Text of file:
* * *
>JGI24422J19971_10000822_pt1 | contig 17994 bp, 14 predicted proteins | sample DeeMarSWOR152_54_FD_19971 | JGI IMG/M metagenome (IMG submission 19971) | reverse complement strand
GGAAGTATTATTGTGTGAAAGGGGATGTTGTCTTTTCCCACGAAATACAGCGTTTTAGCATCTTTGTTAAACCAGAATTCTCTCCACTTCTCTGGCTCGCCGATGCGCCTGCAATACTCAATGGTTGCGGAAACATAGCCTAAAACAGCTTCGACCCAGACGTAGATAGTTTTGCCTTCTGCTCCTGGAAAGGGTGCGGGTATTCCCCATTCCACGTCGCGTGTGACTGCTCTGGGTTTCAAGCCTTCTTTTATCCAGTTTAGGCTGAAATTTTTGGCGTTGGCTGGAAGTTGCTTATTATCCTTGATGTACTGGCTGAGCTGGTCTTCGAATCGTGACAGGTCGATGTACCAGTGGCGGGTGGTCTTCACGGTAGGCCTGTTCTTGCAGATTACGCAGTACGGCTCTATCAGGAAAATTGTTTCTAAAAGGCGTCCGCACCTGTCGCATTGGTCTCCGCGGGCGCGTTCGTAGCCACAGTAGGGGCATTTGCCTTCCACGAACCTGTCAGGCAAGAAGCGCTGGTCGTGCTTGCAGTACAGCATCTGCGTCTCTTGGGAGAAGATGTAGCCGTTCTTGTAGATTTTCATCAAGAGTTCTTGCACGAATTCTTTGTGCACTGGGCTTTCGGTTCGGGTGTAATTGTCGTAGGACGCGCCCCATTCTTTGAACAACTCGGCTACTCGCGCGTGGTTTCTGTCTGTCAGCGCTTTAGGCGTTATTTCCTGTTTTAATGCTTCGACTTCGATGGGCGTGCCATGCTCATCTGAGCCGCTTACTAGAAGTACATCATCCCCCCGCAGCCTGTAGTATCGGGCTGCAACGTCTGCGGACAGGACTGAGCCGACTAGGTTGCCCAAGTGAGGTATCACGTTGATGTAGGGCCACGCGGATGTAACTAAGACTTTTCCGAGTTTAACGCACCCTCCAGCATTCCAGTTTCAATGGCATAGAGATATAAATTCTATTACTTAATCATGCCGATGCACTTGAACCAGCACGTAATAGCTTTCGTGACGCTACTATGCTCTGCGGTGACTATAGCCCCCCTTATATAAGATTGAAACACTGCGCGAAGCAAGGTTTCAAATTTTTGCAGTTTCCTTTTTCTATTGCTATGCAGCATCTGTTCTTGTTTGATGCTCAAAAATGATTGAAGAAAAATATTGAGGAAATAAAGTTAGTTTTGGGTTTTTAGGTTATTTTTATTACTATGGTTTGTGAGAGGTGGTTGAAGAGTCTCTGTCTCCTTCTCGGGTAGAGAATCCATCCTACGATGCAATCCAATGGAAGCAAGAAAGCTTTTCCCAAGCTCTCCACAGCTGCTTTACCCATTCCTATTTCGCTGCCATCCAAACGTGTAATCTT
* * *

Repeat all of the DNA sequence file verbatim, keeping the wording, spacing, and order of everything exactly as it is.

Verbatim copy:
>JGI24422J19971_10000822_pt1 | contig 17994 bp, 14 predicted proteins | sample DeeMarSWOR152_54_FD_19971 | JGI IMG/M metagenome (IMG submission 19971) | reverse complement strand
GGAAGTATTATTGTGTGAAAGGGGATGTTGTCTTTTCCCACGAAATACAGCGTTTTAGCATCTTTGTTAAACCAGAATTCTCTCCACTTCTCTGGCTCGCCGATGCGCCTGCAATACTCAATGGTTGCGGAAACATAGCCTAAAACAGCTTCGACCCAGACGTAGATAGTTTTGCCTTCTGCTCCTGGAAAGGGTGCGGGTATTCCCCATTCCACGTCGCGTGTGACTGCTCTGGGTTTCAAGCCTTCTTTTATCCAGTTTAGGCTGAAATTTTTGGCGTTGGCTGGAAGTTGCTTATTATCCTTGATGTACTGGCTGAGCTGGTCTTCGAATCGTGACAGGTCGATGTACCAGTGGCGGGTGGTCTTCACGGTAGGCCTGTTCTTGCAGATTACGCAGTACGGCTCTATCAGGAAAATTGTTTCTAAAAGGCGTCCGCACCTGTCGCATTGGTCTCCGCGGGCGCGTTCGTAGCCACAGTAGGGGCATTTGCCTTCCACGAACCTGTCAGGCAAGAAGCGCTGGTCGTGCTTGCAGTACAGCATCTGCGTCTCTTGGGAGAAGATGTAGCCGTTCTTGTAGATTTTCATCAAGAGTTCTTGCACGAATTCTTTGTGCACTGGGCTTTCGGTTCGGGTGTAATTGTCGTAGGACGCGCCCCATTCTTTGAACAACTCGGCTACTCGCGCGTGGTTTCTGTCTGTCAGCGCTTTAGGCGTTATTTCCTGTTTTAATGCTTCGACTTCGATGGGCGTGCCATGCTCATCTGAGCCGCTTACTAGAAGTACATCATCCCCCCGCAGCCTGTAGTATCGGGCTGCAACGTCTGCGGACAGGACTGAGCCGACTAGGTTGCCCAAGTGAGGTATCACGTTGATGTAGGGCCACGCGGATGTAACTAAGACTTTTCCGAGTTTAACGCACCCTCCAGCATTCCAGTTTCAATGGCATAGAGATATAAATTCTATTACTTAATCATGCCGATGCACTTGAACCAGCACGTAATAGCTTTCGTGACGCTACTATGCTCTGCGGTGACTATAGCCCCCCTTATATAAGATTGAAACACTGCGCGAAGCAAGGTTTCAAATTTTTGCAGTTTCCTTTTTCTATTGCTATGCAGCATCTGTTCTTGTTTGATGCTCAAAAATGATTGAAGAAAAATATTGAGGAAATAAAGTTAGTTTTGGGTTTTTAGGTTATTTTTATTACTATGGTTTGTGAGAGGTGGTTGAAGAGTCTCTGTCTCCTTCTCGGGTAGAGAATCCATCCTACGATGCAATCCAATGGAAGCAAGAAAGCTTTTCCCAAGCTCTCCACAGCTGCTTTACCCATTCCTATTTCGCTGCCATCCAAACGTGTAATCTT